After reading the first three post on memories, food and books, you have probably concluded that I am an incorrigible nostalgia buff, yearning for the ‘good old days’ of the sixties and seventies.
But if there is aspect of our lives that has changed for the better it is traveling around Mumbai and more particularly in Bandra. Despite the overcrowding, double parking and the pot holes, we are better off today than we were forty years ago.
As I mentioned in ‘Growing up in Bandra’ when we first moved to Bandra, the road outside our building had not been tarred. Walking on that road was a nightmare, especially during the monsoon when you risked slipping and falling. Only a few years later, when more buildings were constructed along the road that the municipal authorities tarred the road.
To get around Bandra, in those days, you either had to walk or cycle, because though there was a bus service the frequency was around once in half an hour. And the bus traversed a long and circuitous route. So you sometimes reached your destination faster if you walked instead of waiting for a bus.
Initially, I used the school bus to get to school. But since we lived on the outskirts of Bandra, I was one of the last to be dropped in the evening. And as the long drive cut into my play time, I started skipping the bus on the return leg, instead walking home with my friends. Eventually, my parents got wise to this and discontinued the school bus.
Owning a bicycle, in those days, was a status symbol in school. And a racer cycle with gears and cable brakes was the envy of all. So, when I reached the secondary section, I started pestering my parents for a bicycle.
My dad did not directly refuse to buy me a bicycle. Instead he laid down a condition; if I got a first five rank in my class at the examination, he would buy me the bicycle. Being a sucker, I agreed when I should have known that this was never going to be.
Eventually, I realised that was being taken for a ride by my dad. So, using a gift from my godmother who was visiting us as seed capital augmented by my ‘savings’, a couple of years later, I bought a bicycle. If I recollect right, the bicycle cost around rupees seven hundred, which was quite a fortune in the sixties.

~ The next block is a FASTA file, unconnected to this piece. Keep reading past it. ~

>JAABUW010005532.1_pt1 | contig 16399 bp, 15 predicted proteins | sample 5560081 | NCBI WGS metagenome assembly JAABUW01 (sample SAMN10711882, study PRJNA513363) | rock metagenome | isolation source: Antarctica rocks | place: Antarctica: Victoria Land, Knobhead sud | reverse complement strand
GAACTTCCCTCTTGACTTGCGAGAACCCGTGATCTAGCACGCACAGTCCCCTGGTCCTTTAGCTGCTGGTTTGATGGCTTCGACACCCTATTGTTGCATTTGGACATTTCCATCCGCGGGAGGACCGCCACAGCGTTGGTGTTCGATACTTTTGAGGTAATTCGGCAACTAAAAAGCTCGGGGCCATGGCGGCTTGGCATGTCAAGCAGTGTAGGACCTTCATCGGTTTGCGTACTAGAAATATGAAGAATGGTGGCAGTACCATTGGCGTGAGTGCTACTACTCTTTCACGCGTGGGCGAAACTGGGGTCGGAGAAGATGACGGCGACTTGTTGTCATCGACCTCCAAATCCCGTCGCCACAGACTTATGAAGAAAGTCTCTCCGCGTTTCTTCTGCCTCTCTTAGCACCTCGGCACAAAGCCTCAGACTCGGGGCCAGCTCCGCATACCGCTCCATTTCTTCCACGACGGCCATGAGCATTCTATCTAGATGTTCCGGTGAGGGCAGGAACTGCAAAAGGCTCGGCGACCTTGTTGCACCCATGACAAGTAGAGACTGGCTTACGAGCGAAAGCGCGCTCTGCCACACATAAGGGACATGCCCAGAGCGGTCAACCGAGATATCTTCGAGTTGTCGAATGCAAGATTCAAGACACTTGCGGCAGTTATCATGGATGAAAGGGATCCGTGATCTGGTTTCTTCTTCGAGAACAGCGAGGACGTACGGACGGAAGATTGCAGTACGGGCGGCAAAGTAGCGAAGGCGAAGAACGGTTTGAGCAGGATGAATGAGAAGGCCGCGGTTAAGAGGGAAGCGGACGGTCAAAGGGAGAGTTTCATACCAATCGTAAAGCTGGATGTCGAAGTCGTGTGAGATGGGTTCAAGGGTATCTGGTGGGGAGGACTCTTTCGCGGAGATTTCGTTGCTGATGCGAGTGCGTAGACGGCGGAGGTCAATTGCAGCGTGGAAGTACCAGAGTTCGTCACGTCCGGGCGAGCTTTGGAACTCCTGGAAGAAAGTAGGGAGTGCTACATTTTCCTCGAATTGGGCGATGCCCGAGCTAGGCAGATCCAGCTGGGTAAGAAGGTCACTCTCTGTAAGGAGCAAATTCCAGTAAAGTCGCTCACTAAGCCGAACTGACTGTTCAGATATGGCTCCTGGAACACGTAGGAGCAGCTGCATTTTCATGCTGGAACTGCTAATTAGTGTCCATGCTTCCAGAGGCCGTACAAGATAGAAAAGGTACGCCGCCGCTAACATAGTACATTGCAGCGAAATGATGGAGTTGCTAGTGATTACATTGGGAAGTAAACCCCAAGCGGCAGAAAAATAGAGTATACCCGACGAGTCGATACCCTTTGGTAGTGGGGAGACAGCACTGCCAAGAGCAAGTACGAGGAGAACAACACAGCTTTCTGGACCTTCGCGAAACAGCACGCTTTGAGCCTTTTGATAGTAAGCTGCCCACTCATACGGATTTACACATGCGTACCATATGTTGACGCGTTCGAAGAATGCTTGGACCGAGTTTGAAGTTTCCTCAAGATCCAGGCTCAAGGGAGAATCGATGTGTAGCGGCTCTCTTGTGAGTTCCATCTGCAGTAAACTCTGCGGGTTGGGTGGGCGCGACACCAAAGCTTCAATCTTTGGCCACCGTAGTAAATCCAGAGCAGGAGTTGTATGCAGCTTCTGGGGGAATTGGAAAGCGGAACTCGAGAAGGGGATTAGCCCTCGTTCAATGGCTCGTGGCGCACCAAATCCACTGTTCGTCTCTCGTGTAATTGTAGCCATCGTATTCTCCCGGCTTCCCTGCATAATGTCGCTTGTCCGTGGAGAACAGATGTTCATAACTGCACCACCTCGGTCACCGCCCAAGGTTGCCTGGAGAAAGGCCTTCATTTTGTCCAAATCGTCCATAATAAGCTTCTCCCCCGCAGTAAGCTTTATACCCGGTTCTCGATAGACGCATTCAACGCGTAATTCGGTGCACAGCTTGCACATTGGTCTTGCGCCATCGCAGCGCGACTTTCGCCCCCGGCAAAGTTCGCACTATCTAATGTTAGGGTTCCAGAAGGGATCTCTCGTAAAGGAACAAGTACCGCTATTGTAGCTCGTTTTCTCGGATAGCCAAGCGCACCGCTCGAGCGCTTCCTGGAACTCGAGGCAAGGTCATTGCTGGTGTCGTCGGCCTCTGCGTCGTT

With the acquisition of the bicycle, every morning I joined the peloton at the start of what is today called Manuel Gonsalves Road, all heading towards the school. In the evenings, the peloton headed in the opposite direction.
Traveling out of Bandra to other parts of Mumbai or Bombay at it was then called was always a horrendous experience for me. As a consequence of an infrequent service, a bus would sometimes be so full that it would drive past a bus stop without stopping. Especially if no passenger needed to alight.
For some reason, my dad did not like to use the local train to move around the city. Of course, getting into a local train in Mumbai, then as well as now, requires a special skill set and is not for the faint hearted. It was only when I joined a college that was located in the city that I began to use the trains, which I believe is the life line of Mumbai.
As I mentioned earlier, traveling is one area where I am glad that things have changed. Today the bus services have improved phenomenally and with more people driving their own vehicles, the buses are no longer overcrowded. In addition, auto-rickshaws ply in the suburbs and make commuting quite easy. If fact, given the difficulty finding parking space, it sometimes makes sense to use an auto for shorter trips.
Also the government has invested in infrastructure like flyovers, subways and freeways all of which have made traveling around the city comparatively a happier experience. I know that many will still complain of the bottlenecks resulting in traffic jams or the lack of parking or the overcrowding of the local trains, but when I compare the present with the sixties and seventies, I’m not complaining.
I am taking part in the Write Tribe Festival of Words 8th – 14th December 2013.
I personally have been to Mumbai a couple of times on official work, but the drive from the Domestic Airport to Malad where my office was located was crazy enough on both trips that I personally feel that commuting in Mumbai is something that people like me will cite as the primary reason for not liking your wonderful city as much as you Mumbaikars do!!!
And based on your post, if you are saying that the situation is better now when compared to years ago, then I am scared to imagine how it was in those years.
Commuting has always been horrendous and I don’t believe that it will improve in the foreseeable future. Partly, this is because to the geography of Mumbai and also the consequence of corruption and bad planning. We don’t really like the city, but for the want of an alternative, we live and let live.